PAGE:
pauper

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English[edit]

Etymology[edit]

From Latin pauper (poor) (whence also poor), ultimately from Proto-Indo-European *ph₁w- (few, small) (English few).

Pronunciation[edit]

Noun[edit]

pauper (plural paupers)

  1. One who is extremely poor.
  2. One living on or eligible for public charity.

Related terms[edit]

Translations[edit]

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Dalmatian[edit]

Etymology[edit]

From Latin pauper.

Adjective[edit]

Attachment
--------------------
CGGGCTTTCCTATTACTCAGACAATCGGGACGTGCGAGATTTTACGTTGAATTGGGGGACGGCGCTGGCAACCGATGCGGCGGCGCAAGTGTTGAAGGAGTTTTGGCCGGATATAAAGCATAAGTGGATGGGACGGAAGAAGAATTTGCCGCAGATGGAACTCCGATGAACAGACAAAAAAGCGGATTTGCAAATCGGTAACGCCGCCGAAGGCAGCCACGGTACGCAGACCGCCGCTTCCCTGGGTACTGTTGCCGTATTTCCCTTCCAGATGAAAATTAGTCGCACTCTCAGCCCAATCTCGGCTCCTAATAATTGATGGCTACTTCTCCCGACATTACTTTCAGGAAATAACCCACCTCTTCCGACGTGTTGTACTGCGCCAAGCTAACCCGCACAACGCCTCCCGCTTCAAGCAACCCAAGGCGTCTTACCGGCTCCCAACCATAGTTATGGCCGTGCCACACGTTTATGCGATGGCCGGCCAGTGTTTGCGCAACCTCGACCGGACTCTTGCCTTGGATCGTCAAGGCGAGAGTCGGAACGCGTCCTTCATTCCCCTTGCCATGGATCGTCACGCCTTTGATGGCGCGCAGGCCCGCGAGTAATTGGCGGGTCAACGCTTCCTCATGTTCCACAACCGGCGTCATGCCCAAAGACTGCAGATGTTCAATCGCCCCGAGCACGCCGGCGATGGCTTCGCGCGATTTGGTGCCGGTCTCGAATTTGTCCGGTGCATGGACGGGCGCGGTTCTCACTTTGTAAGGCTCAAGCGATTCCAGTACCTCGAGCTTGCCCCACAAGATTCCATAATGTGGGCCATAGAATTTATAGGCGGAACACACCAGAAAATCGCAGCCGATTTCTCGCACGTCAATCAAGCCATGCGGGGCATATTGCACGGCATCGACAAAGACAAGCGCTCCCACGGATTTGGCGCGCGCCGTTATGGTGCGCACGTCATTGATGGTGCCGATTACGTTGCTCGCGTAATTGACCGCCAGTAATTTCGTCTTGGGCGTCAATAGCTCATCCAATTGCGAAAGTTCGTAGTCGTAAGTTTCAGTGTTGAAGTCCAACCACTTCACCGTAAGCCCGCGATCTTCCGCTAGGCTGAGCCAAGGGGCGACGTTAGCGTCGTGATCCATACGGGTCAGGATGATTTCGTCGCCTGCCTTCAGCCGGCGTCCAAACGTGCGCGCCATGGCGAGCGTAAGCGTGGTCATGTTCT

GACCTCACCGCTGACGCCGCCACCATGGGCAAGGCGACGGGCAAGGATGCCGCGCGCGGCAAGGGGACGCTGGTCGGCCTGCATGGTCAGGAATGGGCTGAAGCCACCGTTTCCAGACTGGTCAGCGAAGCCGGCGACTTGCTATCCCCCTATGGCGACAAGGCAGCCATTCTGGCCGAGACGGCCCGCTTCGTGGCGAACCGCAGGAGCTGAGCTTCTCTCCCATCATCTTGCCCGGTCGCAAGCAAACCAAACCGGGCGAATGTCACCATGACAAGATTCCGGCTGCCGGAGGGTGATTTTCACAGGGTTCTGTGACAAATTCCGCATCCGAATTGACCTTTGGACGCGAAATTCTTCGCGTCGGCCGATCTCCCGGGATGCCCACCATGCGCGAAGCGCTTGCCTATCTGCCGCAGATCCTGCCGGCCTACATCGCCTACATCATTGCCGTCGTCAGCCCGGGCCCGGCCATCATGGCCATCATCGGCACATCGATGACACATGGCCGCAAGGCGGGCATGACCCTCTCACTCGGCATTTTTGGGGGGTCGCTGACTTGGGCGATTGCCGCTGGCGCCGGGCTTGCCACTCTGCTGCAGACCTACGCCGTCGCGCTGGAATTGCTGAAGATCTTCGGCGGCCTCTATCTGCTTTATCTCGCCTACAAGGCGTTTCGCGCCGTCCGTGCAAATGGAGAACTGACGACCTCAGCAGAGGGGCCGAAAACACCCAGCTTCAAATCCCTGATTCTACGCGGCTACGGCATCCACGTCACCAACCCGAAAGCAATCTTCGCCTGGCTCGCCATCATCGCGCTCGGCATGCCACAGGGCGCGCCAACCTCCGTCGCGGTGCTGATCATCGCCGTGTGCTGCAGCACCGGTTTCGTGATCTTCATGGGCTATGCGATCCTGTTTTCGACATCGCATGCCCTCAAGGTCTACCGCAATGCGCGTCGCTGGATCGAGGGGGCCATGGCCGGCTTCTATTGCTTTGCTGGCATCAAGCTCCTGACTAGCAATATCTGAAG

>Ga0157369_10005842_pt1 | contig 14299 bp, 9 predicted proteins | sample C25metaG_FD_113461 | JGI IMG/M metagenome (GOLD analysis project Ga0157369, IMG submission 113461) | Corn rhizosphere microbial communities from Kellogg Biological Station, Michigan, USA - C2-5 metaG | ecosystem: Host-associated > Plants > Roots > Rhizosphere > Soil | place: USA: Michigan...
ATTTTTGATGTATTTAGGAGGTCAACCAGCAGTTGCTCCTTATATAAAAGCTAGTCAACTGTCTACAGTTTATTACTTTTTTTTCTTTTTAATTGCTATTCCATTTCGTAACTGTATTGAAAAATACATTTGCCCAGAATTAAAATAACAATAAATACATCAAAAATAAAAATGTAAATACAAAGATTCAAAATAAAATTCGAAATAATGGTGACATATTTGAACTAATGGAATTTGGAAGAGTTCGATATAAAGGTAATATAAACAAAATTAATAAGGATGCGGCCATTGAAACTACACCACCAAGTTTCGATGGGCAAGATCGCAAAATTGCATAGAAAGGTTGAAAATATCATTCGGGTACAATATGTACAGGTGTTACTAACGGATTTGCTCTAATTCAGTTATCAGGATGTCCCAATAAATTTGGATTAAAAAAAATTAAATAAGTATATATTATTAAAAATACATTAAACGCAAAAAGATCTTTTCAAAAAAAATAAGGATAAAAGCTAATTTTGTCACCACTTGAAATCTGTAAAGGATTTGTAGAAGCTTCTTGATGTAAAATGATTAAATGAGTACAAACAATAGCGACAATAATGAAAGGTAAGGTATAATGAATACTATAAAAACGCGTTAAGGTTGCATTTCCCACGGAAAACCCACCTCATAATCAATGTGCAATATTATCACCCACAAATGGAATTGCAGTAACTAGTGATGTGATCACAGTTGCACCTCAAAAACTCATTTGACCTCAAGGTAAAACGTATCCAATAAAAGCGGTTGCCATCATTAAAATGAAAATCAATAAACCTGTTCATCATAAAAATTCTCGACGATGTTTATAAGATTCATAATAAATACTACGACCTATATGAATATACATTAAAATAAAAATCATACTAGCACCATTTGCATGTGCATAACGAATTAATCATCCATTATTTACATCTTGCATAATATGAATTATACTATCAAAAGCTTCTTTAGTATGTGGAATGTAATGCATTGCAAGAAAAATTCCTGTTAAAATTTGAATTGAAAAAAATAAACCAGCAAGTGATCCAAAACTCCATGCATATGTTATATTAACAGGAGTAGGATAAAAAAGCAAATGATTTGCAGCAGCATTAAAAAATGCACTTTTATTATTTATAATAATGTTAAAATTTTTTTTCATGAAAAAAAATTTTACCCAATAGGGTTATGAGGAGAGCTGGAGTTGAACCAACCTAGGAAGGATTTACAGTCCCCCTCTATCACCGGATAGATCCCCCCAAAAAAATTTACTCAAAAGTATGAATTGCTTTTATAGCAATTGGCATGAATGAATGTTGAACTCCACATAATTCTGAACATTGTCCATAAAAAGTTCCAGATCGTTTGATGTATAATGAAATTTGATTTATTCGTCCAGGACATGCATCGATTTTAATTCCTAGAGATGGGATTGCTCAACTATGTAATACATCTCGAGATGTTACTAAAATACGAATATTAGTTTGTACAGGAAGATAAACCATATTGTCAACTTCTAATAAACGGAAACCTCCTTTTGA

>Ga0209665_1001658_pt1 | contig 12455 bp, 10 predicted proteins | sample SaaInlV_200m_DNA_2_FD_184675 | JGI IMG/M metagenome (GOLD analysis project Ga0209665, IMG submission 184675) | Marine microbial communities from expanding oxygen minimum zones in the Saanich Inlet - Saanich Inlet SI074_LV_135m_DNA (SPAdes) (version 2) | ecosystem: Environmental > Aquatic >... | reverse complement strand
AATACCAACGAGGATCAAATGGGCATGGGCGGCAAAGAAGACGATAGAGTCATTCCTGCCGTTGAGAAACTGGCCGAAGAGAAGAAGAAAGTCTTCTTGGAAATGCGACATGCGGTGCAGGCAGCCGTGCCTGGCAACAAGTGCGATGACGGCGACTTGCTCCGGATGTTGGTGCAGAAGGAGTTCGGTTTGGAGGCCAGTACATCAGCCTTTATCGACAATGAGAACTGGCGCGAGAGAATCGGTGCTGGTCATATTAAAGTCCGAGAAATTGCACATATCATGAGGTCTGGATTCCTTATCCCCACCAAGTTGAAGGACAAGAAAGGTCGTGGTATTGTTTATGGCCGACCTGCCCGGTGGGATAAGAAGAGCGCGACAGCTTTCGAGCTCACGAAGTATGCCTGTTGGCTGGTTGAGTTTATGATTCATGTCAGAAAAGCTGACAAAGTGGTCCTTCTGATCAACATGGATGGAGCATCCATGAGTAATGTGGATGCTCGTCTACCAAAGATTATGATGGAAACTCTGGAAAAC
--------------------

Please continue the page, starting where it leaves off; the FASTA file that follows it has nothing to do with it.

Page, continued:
pauper

  1. Poor.

Latin[edit]

Etymology[edit]

Ultimately from Proto-Indo-European *ph₁w- (few, small) (English few).

Pronunciation[edit]

Adjective[edit]

pauper m, f, n (genitive pauperis); third declension

  1. Poor.

Inflection[edit]

Third declension, non-i-stem (genitive plural in -um).

Number Singular Plural
Case \ Gender Masc./Fem. Neuter Masc./Fem. Neuter
nominative pauper pauper pauperēs paupera
genitive pauperis pauperis pauperum pauperum
dative pauperī pauperī pauperibus pauperibus
accusative pauperem pauper pauperēs paupera
ablative paupere paupere pauperibus pauperibus
vocative pauper pauper pauperēs paupera

Related terms[edit]

Descendants[edit]

References[edit]

  • pauper in Charlton T. Lewis & Charles Short, A Latin Dictionary, Oxford: Clarendon Press, 1879